https://browser.geekbench.com/v4/cpu/14832851
    Geekbench shows it as a Kaby Lake and has very old chipset information.

    It is also Stepping 13 which matches the 9900Ks but not the 9700K or 9900K/KF. As well Geekbench shows the 9 series as Coffee Lake not Kaby Lake like the CC150.

    So my bet is that this is either a fake, considering the sSpec number, or is a specialized CPU designed by Intel for Nvidia to be used for their GeForce now and was either eventually replaced with better CPUs and these have ended up in the hands of people wanting to sell them like ES samples tend to.

    Edit
    https://browser.geekbench.com/v5/cpu/258737
    Found that. Refers to it as a Quanta Coffee Lake S motherboard.

    Looks like Quanta is a pretty large ODM in Taiwan. I still say this is probably a chip for the Nvidia GeForce Now thats being resold.


    The S-spec is SRFBT,not SRF8T。
    In fact,most of the OEM design model can not be find on Intel ARK,such as E5-2679V4(ORACLE)、i5-7420/7420T、Pentium Dual-Core G4580、CC150(Nvidia)、Core 2 Quad Q7100/Q7300/Q7500/Q7600、Xeon W2140B/2150B/2170B/2191B(APPLE)、Core 2 E8100/E8700、Core 2 Quad Q9100/Q9200(Desktop)、Xeon X5698(4.40GHz~4.66GHz/Dual Core)(HP) and so on。
    You can find most of them on
    https://www.taobao.comever

    Apple Xeon W2140B/2150B/2170B/2191B
    https://item.taobao.com/item.htm?spm=a230r.1.14.1.2b4e59c5jQIYBc&id=607124935836&ns=1&abbucket=14#detail
    Reply
  • jimmysmitty
    bit_user said:
    I wouldn't expect Nvidia to use AMD CPUs, if they could avoid it.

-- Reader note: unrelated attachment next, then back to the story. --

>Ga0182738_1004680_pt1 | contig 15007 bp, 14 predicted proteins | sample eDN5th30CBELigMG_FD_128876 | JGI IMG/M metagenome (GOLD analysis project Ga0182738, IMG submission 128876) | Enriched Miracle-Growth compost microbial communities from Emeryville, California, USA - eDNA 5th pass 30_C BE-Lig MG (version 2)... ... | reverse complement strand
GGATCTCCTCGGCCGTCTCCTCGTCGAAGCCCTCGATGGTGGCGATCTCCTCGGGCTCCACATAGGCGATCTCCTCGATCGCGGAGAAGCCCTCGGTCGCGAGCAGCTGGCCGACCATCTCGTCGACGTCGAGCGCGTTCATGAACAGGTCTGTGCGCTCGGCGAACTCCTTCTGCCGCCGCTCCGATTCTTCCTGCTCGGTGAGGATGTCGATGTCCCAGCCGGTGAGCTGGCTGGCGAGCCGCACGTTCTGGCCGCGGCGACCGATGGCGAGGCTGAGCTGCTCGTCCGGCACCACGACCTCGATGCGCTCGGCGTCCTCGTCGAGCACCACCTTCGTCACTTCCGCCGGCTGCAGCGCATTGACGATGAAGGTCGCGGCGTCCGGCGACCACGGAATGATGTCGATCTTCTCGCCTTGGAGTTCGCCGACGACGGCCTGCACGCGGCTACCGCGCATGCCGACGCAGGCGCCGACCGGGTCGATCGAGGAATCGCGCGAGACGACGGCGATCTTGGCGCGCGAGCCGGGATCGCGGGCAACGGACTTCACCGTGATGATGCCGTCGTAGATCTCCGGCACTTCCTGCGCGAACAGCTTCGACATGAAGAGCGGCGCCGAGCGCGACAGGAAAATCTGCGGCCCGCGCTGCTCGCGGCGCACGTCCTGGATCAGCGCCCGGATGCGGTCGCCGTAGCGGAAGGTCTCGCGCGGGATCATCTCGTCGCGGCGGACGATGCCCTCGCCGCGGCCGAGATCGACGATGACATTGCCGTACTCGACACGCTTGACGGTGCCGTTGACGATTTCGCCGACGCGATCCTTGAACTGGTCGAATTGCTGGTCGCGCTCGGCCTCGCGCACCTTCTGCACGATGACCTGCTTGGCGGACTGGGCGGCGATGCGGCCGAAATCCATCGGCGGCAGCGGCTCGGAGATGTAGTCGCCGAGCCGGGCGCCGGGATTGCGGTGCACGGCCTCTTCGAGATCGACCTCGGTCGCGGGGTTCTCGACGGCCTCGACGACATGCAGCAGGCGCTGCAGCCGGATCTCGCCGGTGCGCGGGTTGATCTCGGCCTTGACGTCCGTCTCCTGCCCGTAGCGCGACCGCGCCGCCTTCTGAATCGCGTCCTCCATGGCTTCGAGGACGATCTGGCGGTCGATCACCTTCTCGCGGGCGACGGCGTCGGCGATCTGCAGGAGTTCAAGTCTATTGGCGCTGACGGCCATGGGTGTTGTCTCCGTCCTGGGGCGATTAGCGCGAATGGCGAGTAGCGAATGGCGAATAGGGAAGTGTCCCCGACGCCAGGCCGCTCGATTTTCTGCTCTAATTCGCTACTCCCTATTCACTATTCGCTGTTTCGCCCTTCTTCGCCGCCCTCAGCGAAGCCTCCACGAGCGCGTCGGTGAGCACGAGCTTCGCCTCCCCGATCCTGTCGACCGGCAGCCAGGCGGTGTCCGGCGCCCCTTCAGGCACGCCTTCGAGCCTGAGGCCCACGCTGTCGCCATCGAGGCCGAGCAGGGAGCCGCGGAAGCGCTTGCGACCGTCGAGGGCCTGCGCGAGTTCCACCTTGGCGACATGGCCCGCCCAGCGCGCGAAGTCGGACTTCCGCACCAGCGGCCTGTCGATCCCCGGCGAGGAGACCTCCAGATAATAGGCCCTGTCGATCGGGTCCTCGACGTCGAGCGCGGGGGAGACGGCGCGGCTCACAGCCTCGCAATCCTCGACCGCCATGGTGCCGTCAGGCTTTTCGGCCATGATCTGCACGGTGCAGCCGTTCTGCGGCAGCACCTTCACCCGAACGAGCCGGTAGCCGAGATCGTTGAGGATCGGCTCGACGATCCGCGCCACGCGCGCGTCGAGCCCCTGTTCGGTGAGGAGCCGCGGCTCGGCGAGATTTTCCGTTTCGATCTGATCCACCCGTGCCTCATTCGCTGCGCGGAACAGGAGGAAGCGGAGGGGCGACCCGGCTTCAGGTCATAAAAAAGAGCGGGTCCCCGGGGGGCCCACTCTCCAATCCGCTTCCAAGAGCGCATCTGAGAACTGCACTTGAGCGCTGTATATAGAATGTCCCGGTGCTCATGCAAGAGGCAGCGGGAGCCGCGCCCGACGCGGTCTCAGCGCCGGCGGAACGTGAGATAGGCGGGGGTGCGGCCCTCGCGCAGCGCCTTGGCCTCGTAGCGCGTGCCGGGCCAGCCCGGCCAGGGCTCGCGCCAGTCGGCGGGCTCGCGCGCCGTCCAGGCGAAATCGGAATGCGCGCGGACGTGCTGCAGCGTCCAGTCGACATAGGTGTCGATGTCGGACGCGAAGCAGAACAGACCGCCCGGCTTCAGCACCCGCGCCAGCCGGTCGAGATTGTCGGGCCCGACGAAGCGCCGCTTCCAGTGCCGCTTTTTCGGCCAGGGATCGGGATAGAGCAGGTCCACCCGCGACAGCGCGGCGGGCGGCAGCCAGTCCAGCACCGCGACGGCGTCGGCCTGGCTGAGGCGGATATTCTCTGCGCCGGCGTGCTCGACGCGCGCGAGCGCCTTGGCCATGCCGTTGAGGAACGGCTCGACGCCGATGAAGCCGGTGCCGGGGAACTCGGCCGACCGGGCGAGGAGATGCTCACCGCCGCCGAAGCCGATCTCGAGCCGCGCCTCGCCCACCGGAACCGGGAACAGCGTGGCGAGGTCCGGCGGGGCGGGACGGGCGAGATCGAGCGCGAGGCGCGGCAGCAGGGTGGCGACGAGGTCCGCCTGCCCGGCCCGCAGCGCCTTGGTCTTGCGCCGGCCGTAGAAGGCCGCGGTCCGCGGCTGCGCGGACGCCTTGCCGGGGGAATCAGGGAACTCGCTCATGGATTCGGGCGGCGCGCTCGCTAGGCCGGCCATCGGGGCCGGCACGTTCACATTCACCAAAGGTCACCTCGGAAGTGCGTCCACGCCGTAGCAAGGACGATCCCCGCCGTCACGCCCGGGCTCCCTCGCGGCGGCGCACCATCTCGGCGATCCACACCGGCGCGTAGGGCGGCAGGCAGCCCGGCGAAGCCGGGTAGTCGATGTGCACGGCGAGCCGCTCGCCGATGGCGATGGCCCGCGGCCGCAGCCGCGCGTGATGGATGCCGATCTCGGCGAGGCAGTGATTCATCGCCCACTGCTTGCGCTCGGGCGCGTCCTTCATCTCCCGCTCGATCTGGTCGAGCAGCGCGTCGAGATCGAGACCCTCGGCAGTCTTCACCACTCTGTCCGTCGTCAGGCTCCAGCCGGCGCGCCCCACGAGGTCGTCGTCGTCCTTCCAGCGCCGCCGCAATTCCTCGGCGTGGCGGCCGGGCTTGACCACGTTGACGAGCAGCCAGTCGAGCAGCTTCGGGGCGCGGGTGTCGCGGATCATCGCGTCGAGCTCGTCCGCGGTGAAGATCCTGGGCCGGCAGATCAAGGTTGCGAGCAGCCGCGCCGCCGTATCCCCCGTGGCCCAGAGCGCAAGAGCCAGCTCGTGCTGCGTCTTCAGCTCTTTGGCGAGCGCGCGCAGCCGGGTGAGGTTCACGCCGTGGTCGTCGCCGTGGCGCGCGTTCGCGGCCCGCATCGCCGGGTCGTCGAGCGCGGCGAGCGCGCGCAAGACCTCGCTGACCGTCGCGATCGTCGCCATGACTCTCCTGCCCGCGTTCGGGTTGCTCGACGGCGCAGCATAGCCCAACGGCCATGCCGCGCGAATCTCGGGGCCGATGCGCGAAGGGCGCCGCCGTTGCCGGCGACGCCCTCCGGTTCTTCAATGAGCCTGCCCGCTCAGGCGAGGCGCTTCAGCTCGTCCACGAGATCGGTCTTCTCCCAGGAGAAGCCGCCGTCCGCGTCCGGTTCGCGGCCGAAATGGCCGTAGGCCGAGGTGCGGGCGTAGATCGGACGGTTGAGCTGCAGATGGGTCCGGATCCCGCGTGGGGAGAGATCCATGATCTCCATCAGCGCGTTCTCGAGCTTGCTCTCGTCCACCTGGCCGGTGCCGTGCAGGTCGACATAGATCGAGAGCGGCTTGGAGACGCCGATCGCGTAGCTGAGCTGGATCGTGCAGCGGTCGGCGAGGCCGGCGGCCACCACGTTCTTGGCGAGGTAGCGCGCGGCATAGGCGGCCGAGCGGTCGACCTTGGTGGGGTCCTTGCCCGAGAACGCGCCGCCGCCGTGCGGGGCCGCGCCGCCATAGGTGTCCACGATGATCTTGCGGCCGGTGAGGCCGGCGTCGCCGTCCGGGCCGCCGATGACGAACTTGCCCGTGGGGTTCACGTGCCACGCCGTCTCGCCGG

Plus, this thing probably predates Zen2.

    I doubt it predates Zen2 considering the specs state Stepping 13 which is the same as the 9900KS. At least thats what the GeekBench infor for every CC150 listed shows.

    DDAA117 said:
    The S-spec is SRFBT,not SRF8T。
    In fact,most of the OEM design model can not be find on Intel ARK,such as E5-2679V4(ORACLE)、i5-7420/7420T、Pentium Dual-Core G4580、CC150(Nvidia)、Core 2 Quad Q7100/Q7300/Q7500/Q7600、Xeon W2140B/2150B/2170B/2191B(APPLE)、Core 2 E8100/E8700、Core 2 Quad Q9100/Q9200(Desktop)、Xeon X5698(4.40GHz~4.66GHz/Dual Core)(HP) and so on。
    You can find most of them on
    https://www.taobao.comever

    Apple Xeon W2140B/2150B/2170B/2191B
    https://item.taobao.com/item.htm?spm=a230r.1.14.1.2b4e59c5jQIYBc&id=607124935836&ns=1&abbucket=14#detail

    I see the stepping was wrong. Swear I copied it from the article. SRFB also pulls up, of officially known, only Xeons.

    Still looks like it is basically a chip designed for specific use and not retail production.

    I guess the one difference is all of those sans the CC150 have a normal naming scheme and we normally know about them. Hell the GTX 800M series was an OEM exclusive and desktops jumped right to 900. But we knew about them and the naming scheme was the normal naming scheme.
    Reply